you can use U.S. National Grid functions. add this code to your index page
<script src=”usng.js” mce_src=”usng.js”></script>
and then run this method:
1.LLtoUSNG(lat, lon, precision) : convert lat/lng decimal degrees to a USNG string
alert(LLtoUSNG(lat, long, 5));
Five digits: 1 meter precision eg. "18S UJ ...
The answer depends on what you mean by "origin"
There are indeed 60 UTM zones numbered 1-60 and it starts at 180 W, so UTM zone 1 is used for longitude in [-180° -174°].
That being said, the origin of the center projection is located in the middle of the extent of each zone. The latitude of the center of projection remains 0 for all zones but the ...
If you check this page, you will notice:
For Level-1C and Level-2A, the granules, also called tiles, are 100x100 km2 ortho-images in UTM/WGS84 projection.
I guess the easiest way to get insight in tiles is to download a tile KML and open it in Google Earth or similar.
Such a tool already exists. It is called Sentinelsat and the source is available on GitHub. It offers a command line interface and a Python API. It works with Sentinel 1 and 2. The spatial query is based on a polygon and not a point, but otherwise this is exactly what you need.
EDIT: 1) you can return the product ID (or product ID list) using the query ...
S2 partitioning in MGRS is tricky specially when the data is between UTM zones and the tiles overlap, see the figure below. Tiles from left to right are 20_M_QE, 20_M_RE, 21_M_SV and 21_M_TV:
A search made through opensearch for the region returns one S2 acquisition broken in two tiles, 20_M_RE and 21_M_TV:
So if you are interested in data in the ...
GeographicLib (written by me) includes a utility GeoConvert to convert between UTM/MGRS/Lat+Long. If you want to try it out before downloading it, use the online version of GeoConvert.
The algorithm used by GeographicLib is an extension of Krüger's 1912 series. The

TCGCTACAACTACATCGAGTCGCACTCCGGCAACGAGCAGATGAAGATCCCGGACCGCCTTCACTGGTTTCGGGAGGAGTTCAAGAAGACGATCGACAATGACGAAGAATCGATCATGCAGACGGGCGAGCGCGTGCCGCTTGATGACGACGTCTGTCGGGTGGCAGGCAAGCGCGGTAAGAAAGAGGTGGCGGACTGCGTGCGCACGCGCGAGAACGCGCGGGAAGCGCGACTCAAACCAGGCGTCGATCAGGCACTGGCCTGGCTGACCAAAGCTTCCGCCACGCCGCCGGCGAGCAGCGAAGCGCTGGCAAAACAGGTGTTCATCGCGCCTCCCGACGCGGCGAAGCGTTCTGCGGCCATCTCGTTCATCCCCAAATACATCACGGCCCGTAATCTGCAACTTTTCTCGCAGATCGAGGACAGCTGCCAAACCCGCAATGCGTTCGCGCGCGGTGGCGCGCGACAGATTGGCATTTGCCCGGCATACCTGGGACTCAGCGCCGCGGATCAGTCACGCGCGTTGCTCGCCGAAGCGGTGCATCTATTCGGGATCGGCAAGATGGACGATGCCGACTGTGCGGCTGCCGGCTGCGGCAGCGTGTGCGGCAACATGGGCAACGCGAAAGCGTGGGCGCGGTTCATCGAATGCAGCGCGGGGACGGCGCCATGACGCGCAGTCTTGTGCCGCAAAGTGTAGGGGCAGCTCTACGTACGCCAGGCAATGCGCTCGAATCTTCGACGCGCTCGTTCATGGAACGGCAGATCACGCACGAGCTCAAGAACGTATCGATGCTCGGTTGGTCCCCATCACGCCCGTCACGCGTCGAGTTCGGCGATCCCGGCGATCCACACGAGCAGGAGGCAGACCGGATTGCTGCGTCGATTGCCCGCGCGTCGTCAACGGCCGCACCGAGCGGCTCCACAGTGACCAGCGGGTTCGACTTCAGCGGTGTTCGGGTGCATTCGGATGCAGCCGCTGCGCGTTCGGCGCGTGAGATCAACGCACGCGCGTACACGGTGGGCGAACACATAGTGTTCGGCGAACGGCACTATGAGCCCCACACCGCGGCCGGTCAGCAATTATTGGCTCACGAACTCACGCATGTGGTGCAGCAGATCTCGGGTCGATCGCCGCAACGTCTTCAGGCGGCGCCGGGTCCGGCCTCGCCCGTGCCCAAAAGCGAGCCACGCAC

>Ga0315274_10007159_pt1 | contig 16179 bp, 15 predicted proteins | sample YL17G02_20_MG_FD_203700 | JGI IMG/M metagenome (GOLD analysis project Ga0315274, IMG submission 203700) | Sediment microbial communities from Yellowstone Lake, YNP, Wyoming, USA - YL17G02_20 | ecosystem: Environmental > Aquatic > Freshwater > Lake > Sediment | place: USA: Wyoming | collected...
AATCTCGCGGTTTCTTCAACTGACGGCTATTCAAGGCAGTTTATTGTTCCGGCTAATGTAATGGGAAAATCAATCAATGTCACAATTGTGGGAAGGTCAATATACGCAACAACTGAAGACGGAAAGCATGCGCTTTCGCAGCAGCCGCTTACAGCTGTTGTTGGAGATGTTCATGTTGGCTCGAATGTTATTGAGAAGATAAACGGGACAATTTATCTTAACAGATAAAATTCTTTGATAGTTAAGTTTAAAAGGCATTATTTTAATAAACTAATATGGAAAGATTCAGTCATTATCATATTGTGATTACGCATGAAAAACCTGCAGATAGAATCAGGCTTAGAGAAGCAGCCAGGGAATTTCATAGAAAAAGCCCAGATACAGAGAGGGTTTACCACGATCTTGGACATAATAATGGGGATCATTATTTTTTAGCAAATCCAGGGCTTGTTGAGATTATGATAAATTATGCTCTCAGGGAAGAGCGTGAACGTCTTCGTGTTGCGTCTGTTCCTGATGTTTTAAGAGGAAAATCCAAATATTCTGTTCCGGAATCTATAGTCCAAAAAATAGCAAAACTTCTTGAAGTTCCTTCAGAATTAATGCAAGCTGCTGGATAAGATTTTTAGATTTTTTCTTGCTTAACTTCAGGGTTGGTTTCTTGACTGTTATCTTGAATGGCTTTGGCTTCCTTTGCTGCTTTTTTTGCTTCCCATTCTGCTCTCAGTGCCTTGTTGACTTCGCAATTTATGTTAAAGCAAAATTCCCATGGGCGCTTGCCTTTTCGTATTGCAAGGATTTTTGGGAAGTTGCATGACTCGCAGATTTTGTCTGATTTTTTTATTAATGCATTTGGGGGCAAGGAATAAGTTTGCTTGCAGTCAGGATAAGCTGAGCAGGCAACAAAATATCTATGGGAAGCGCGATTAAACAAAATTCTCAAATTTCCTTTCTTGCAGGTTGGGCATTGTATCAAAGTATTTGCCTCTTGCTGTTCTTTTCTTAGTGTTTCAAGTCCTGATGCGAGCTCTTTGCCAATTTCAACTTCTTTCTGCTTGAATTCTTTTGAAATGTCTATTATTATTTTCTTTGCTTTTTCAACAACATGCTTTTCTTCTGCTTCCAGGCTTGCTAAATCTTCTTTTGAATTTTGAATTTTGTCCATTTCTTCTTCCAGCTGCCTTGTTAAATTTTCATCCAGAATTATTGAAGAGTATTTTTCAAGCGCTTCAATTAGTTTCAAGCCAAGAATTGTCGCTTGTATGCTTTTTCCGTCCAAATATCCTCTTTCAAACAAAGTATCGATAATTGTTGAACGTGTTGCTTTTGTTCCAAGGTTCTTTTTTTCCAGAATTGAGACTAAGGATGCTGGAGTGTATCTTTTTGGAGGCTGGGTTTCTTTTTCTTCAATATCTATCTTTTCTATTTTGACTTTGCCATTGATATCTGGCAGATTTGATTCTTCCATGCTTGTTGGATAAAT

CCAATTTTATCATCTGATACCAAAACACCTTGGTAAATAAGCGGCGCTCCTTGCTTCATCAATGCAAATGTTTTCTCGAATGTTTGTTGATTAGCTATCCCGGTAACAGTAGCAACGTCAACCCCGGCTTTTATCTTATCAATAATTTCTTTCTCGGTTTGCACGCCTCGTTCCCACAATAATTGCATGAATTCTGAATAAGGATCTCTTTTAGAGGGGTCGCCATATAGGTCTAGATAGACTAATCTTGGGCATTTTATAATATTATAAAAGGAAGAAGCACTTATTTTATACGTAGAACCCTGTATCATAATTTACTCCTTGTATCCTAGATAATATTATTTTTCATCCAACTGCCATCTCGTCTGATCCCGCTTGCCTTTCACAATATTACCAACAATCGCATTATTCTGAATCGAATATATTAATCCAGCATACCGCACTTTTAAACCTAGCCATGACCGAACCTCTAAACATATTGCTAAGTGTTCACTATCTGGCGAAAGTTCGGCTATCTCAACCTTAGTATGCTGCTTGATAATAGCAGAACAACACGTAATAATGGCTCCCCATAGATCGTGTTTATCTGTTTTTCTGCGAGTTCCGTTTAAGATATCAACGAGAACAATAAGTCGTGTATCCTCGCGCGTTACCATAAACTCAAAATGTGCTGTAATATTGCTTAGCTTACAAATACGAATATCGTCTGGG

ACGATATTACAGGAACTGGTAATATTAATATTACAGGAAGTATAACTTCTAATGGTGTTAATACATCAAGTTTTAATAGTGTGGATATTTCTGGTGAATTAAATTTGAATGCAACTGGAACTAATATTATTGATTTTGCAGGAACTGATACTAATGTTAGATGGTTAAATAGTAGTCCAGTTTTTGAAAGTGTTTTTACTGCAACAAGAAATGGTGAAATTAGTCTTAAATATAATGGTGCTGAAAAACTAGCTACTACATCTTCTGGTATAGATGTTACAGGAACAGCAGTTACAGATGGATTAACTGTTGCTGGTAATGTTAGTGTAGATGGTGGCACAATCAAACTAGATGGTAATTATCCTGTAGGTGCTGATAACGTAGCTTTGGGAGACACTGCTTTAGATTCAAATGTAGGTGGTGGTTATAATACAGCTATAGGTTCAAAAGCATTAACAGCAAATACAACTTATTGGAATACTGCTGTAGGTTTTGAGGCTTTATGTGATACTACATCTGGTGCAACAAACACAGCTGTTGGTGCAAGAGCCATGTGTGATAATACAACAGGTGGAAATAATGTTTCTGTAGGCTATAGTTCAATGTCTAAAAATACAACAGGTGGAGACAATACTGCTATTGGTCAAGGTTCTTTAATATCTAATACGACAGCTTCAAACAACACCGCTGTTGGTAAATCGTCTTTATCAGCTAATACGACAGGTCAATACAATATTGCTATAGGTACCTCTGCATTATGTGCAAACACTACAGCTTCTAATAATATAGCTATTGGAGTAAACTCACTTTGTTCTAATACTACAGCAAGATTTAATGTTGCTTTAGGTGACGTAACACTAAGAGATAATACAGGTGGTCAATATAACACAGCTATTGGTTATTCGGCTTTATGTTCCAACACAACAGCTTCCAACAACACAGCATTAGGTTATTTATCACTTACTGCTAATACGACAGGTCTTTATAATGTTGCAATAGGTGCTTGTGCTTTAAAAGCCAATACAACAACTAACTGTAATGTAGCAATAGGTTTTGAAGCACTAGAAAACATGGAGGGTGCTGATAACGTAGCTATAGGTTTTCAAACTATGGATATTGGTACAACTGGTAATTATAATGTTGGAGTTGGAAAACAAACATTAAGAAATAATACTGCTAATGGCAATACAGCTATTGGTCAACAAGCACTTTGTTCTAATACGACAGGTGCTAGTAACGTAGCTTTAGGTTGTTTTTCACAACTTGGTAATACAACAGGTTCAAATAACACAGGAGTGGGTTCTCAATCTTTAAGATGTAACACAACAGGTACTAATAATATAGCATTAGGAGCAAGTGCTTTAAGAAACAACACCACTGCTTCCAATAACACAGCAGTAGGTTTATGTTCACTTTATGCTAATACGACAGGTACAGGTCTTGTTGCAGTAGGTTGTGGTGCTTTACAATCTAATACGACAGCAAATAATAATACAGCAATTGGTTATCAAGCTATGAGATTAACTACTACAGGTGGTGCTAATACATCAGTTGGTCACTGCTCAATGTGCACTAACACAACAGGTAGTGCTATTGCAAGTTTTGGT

derivation is given in this 2011 paper in the Journal of Geodesy. You can download a ...
MGRS is based entirely on UTM (Universal Tranverse Mercator) projected Coordinate Reference Systems. The first two numbers of an 8 digit grid, for instance, are the same as the UTM zone (these divide the world into 59 strips, each running from the equator to one of the poles). The difference is in the lettering that MGRS uses - the letter after the UTM ...
Welcome to GIS.SE.
The go-to tool for MGRS is usually GeoTrans. If you want a nice map viewer that supports display in both MGRS and Lat/Long (and UTM), try FalconView (which uses GeoTrans underneath).
If you are on Windows, there are pre-built installers. Make sure you get the version that matches your host operating system (32 or 64 bit) and that you ...
Doing this the "obvious" way will be accurate (and fast) enough: Convert the center of the MGRS square to UTM (exact). Convert UTM to Lat/Long (error = 5 nanometers). Compute the new position as a geodesic calculation (error = 15 nanometers). Convert to UTM (error = 5 nanometers). Convert to MGRS (exact). So the total error is 25 nanometers or less. (...
If you have ArcGIS 10+, you can use the convert Coordinate notation tool, as mentioned by Neil Ayres.
If you don't have ArcGIS, you can use EarthPoint batch converter, which works directly from a spreadsheet.
According to the United States Naval Academy the Military Grid Reference System consists of:
the UTM zone (1-60)
a latitude band (C-X, excluding I and O; A-B and Y-Z are used for North and South Pole in the polar stereographic projection)
A two-letter 100K grid square
1-5 digits easting
1-5 digits northing
The easting and northing define the accuracy and ...
i wrote a blog on this exact topic awhile back.
I am not sure how it would fare on a huge scale like the whole of the US but if you have a metric (well, cartesian) system QGIS' Vector -> Research Tools -> Vector Grid tool will let you create rectangles. The mmqgis plugin's Create -> Create Grid Lines Layer would be another alternative.
Depending on your extends, your local government might already have a ...